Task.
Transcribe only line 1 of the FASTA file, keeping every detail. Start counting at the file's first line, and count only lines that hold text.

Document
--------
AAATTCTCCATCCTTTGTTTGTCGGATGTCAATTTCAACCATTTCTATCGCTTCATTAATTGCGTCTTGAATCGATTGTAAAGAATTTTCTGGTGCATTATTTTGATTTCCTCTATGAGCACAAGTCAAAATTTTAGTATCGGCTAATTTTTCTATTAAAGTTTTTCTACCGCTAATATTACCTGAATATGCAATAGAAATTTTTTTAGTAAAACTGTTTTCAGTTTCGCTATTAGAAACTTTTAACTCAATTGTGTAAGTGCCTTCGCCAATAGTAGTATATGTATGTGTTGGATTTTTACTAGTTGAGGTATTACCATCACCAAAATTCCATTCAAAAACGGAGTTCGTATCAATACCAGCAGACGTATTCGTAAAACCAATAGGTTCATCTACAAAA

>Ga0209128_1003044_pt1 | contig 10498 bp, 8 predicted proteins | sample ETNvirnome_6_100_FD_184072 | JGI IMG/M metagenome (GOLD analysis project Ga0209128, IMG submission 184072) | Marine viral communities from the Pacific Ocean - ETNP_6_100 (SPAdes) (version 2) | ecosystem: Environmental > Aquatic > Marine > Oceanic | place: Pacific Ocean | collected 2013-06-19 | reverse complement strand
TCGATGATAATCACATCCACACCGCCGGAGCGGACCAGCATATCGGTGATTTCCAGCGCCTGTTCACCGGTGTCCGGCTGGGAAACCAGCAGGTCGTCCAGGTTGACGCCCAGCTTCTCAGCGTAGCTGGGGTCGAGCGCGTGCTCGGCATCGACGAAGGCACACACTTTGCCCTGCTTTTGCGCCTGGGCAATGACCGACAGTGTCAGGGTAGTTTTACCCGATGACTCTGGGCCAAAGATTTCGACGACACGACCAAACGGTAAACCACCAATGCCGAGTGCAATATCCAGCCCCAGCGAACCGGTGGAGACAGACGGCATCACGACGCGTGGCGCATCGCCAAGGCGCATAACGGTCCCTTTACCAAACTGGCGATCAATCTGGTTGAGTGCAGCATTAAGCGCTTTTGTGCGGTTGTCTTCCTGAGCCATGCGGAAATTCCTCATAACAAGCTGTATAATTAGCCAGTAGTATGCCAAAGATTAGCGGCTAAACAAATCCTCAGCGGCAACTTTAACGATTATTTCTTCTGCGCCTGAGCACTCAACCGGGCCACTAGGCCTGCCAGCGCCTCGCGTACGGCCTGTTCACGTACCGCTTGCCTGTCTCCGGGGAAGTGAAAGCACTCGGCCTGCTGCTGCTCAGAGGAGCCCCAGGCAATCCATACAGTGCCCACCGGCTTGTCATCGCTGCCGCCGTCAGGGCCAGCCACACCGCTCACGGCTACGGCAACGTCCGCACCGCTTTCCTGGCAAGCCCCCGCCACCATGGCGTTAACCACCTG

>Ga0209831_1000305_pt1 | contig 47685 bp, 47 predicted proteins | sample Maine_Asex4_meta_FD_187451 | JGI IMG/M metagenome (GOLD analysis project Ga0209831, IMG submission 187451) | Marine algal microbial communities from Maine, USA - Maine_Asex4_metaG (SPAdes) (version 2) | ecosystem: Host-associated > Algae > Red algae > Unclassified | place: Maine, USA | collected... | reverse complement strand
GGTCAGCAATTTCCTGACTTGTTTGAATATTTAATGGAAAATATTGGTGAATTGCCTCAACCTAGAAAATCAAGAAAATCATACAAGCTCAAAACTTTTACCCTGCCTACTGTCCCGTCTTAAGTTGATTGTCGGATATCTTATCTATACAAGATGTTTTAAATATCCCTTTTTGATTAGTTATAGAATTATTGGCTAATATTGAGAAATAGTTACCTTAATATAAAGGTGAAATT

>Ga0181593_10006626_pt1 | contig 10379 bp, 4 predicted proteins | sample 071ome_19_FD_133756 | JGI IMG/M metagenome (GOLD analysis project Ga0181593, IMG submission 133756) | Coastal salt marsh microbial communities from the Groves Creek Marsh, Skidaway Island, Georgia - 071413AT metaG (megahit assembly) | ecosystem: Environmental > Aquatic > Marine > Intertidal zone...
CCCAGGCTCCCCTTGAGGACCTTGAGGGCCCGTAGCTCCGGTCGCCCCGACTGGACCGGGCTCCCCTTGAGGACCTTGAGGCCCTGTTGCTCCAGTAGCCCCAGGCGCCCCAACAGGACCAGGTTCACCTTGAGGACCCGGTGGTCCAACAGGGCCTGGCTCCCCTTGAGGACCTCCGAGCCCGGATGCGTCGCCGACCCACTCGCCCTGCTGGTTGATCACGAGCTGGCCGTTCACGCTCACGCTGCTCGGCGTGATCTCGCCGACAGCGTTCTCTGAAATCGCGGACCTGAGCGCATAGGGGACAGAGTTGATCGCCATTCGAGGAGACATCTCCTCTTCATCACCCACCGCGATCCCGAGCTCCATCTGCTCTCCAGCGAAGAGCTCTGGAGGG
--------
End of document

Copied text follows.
AAATTCTCCATCCTTTGTTTGTCGGATGTCAATTTCAACCATTTCTATCGCTTCATTAATTGCGTCTTGAATCGATTGTAAAGAATTTTCTGGTGCATTATTTTGATTTCCTCTATGAGCACAAGTCAAAATTTTAGTATCGGCTAATTTTTCTATTAAAGTTTTTCTACCGCTAATATTACCTGAATATGCAATAGAAATTTTTTTAGTAAAACTGTTTTCAGTTTCGCTATTAGAAACTTTTAACTCAATTGTGTAAGTGCCTTCGCCAATAGTAGTATATGTATGTGTTGGATTTTTACTAGTTGAGGTATTACCATCACCAAAATTCCATTCAAAAACGGAGTTCGTATCAATACCAGCAGACGTATTCGTAAAACCAATAGGTTCATCTACAAAA